He and Ben resumed walking once Adam filled the man in on his arrival, what still needed to be done, and the health of Adam’s mom.
Adam nodded toward the bag Ben was carrying. “Leona asked for a few things to clean the kitchen. The nurses we hired did the best they could, but the floor needed an extra scrubbing.” He lifted the bucket as they walked. “I needed this for a plumbing project in the bathroom I’m going to need to tackle. That’s what happens when your mom still lives in an old farmhouse.”
They stopped at a blue sedan and Adam opened the back door for Ben to slide the bag in.
“I thank you for your help, Ben and we’ll look forward to seeing you tomorrow.”
Not all of them would look forward to seeing him, but, well, that couldn’t be helped right now. Ben turned to head back to his office “See you then.”
He turned around again. “Yeah?”
“She asked about you after you left.”
He didn’t know how to respond to that. He knew who Adam was referring to. It certainly wasn’t Angie. “Oh. She did?”
“Yeah. She wondered where you had gone and asked if you would come play with her again.”
Warmth prickled across Ben’s skin, his throat thickening. “That’s really nice.”
Those three words didn’t convey how hearing his daughter wanted to see him again really made him feel, but he couldn’t seem to think of anything else to say.
After he was in the office, he let out a shaky breath and pulled Amelia’s photo out of the drawer.
He thought back on the night Leona had called him to tell him she’d been born. He hadn’t actually picked up the phone. He’d let it go to voicemail when he saw the caller ID.
“It’s a girl, Ben. She’s beautiful. I hope you’ll be able to meet her one day.”
That’s all Leona had said. He’d never called back, even though he’d wanted to. He’d wanted to run to the hospital and hold Amelia in his arms and forget all the mistakes he’d made. If only it had been that easy.
How could he run into the hospital, ask to hold the little girl he’d rejected and face the woman he’d made go through a pregnancy on her own? He couldn’t. He’d sat in a pew and asked God to forgive him for his mistakes probably 50 times in the last year. And he knew God’s love was as endless as his failings.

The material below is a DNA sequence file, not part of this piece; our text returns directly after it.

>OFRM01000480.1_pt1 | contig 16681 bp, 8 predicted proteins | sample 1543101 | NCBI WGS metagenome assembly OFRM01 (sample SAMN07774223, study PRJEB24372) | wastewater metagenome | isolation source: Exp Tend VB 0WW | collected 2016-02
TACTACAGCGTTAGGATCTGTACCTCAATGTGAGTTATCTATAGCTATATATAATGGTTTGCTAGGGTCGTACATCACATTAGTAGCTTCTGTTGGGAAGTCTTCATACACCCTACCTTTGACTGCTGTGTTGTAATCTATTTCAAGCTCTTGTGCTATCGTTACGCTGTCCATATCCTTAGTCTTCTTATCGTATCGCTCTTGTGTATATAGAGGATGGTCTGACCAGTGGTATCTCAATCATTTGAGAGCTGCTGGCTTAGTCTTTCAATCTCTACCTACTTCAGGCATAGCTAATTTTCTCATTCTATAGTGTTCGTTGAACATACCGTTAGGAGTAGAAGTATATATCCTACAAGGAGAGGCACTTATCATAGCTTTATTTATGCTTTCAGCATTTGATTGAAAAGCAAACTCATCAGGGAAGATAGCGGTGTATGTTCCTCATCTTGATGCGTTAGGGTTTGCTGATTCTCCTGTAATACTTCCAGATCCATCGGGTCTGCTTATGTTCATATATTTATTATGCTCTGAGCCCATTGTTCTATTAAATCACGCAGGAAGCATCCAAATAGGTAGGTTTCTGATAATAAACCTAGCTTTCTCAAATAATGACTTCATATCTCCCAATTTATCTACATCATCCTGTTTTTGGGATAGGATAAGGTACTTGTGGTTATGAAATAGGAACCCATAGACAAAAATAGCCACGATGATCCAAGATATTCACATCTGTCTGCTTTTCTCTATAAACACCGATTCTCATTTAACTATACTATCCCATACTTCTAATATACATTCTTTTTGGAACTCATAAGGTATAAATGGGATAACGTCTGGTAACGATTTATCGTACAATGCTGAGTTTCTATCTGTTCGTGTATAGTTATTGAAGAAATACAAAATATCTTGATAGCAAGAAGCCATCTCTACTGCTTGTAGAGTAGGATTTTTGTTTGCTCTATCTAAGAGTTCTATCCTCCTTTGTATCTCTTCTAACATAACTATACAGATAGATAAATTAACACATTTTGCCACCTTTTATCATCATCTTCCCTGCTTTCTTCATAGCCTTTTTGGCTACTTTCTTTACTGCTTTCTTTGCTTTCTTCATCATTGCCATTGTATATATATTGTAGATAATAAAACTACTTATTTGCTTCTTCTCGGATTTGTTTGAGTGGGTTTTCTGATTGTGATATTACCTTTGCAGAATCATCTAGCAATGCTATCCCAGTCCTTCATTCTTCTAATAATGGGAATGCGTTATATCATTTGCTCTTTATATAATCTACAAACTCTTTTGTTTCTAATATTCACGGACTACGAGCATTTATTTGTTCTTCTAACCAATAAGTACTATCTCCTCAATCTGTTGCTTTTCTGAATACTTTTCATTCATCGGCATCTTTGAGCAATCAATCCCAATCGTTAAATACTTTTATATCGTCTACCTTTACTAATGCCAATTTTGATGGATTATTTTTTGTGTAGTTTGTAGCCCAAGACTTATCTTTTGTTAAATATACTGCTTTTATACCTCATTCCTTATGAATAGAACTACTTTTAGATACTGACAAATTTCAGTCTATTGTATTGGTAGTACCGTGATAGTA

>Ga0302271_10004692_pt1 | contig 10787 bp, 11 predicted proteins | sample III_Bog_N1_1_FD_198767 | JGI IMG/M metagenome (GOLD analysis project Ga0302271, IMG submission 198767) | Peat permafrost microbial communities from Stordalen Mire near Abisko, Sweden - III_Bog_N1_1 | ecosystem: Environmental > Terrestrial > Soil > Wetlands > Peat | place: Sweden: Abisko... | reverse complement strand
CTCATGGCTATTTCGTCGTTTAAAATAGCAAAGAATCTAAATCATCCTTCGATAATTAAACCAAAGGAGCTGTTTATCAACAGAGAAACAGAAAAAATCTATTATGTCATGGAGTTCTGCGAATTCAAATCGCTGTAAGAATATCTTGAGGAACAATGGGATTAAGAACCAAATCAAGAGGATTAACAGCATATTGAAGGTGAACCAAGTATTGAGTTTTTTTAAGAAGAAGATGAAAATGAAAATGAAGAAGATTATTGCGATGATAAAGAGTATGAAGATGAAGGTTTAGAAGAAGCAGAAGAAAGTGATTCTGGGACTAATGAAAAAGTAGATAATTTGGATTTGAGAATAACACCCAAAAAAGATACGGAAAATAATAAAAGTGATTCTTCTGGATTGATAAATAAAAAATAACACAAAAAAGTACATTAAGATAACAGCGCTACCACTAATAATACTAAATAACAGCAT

That love wouldn’t come as easily from others, though. God would and had forgiven him, but he didn’t expect the same absolution from Angie. He’d never asked for her forgiveness, and he never would. He only hoped that someday she’d allow him to see their daughter, even without it.
“So, it was good?”
Evan looked at Judi across the small table Ellie and Jason had passed down to her a couple of months ago. He’d propped his hands under his chin, a small smile playing at the corners of his mouth.
She gestured to her empty plate as she picked it and her empty glass up and walked to the sink. “Do you see any more on my plate? It was obviously amazing. Where did you even learn to cook like that?”
He followed her, leaning around her to place his own plate and glass in the sink. “Did you forget who my mom is?”
She turned and noticed he hadn’t stepped back like she’d expected him to, leaving him standing dangerously close. “Oh right, of course. Your mom’s food is amazing, especially her desserts.”
A soft laugh came from him, but he still hadn’t stepped back. Instead, he’d propped an arm close to her on the edge of the counter. “Sadly, I didn’t bring any of her desserts.”
She leaned her hip against the counter and folded her arm across her chest. “I don’t need any more dessert after all that ice cream I had earlier.”